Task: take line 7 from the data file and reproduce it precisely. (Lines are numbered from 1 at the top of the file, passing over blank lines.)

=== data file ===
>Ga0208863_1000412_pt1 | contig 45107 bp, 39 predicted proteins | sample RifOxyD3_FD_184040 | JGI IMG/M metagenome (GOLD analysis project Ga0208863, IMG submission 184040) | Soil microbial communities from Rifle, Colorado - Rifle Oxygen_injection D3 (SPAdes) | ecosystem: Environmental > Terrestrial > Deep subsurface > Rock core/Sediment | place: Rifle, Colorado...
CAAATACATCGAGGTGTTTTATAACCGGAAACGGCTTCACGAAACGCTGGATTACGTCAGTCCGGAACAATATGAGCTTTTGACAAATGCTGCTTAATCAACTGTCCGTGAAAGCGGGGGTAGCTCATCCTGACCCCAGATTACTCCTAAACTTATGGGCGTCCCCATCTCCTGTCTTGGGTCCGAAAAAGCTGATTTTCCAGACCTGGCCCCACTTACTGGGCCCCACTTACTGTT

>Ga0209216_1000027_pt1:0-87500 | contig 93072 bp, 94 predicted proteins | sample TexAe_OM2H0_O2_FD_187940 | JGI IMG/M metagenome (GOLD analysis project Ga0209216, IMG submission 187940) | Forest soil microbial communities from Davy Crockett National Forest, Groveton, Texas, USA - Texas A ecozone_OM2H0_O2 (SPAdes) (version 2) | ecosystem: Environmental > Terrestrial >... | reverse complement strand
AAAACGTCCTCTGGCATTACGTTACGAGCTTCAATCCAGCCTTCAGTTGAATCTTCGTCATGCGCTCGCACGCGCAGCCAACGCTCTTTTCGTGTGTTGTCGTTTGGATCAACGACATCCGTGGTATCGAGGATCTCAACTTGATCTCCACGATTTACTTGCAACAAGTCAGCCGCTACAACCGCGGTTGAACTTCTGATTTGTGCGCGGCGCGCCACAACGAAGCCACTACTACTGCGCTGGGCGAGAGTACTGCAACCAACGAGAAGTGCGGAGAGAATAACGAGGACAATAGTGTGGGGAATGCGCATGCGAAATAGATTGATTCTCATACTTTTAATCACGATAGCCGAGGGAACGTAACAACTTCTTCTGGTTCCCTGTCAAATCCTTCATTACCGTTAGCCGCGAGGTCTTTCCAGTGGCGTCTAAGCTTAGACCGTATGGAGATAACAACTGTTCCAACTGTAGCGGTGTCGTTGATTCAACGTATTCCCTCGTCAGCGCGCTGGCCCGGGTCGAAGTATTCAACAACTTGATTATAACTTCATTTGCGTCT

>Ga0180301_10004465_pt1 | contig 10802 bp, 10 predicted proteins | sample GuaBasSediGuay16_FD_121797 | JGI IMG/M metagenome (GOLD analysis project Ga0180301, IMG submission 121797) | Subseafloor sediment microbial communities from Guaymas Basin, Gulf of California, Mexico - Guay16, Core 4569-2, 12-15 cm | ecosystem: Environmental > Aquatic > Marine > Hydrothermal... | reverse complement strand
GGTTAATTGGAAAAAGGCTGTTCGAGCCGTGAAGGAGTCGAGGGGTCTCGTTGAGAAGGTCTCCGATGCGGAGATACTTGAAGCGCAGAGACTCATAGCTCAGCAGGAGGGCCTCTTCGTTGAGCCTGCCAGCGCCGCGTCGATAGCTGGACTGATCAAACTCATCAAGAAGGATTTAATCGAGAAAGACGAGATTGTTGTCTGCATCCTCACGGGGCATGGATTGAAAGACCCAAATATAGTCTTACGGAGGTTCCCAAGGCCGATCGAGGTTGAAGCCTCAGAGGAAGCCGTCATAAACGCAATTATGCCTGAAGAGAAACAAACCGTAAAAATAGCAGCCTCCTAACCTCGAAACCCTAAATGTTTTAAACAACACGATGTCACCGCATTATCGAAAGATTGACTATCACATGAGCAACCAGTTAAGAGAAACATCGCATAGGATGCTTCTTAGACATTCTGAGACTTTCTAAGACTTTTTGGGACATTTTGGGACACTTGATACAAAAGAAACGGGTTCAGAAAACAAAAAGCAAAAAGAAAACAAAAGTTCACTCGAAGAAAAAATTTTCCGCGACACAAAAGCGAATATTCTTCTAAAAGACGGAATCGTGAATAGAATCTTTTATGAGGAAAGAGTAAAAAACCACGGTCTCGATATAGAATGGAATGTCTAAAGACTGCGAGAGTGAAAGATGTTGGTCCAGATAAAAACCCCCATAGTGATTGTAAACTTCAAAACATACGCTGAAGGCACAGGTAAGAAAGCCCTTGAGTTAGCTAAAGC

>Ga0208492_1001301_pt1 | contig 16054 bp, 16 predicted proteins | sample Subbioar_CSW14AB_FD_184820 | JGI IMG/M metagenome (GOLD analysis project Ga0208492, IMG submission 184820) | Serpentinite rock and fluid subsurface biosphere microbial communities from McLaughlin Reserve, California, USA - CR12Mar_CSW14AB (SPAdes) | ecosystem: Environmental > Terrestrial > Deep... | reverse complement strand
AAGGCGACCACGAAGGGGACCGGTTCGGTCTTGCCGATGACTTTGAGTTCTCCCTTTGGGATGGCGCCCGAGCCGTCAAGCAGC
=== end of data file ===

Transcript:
>Ga0208492_1001301_pt1 | contig 16054 bp, 16 predicted proteins | sample Subbioar_CSW14AB_FD_184820 | JGI IMG/M metagenome (GOLD analysis project Ga0208492, IMG submission 184820) | Serpentinite rock and fluid subsurface biosphere microbial communities from McLaughlin Reserve, California, USA - CR12Mar_CSW14AB (SPAdes) | ecosystem: Environmental > Terrestrial > Deep... | reverse complement strand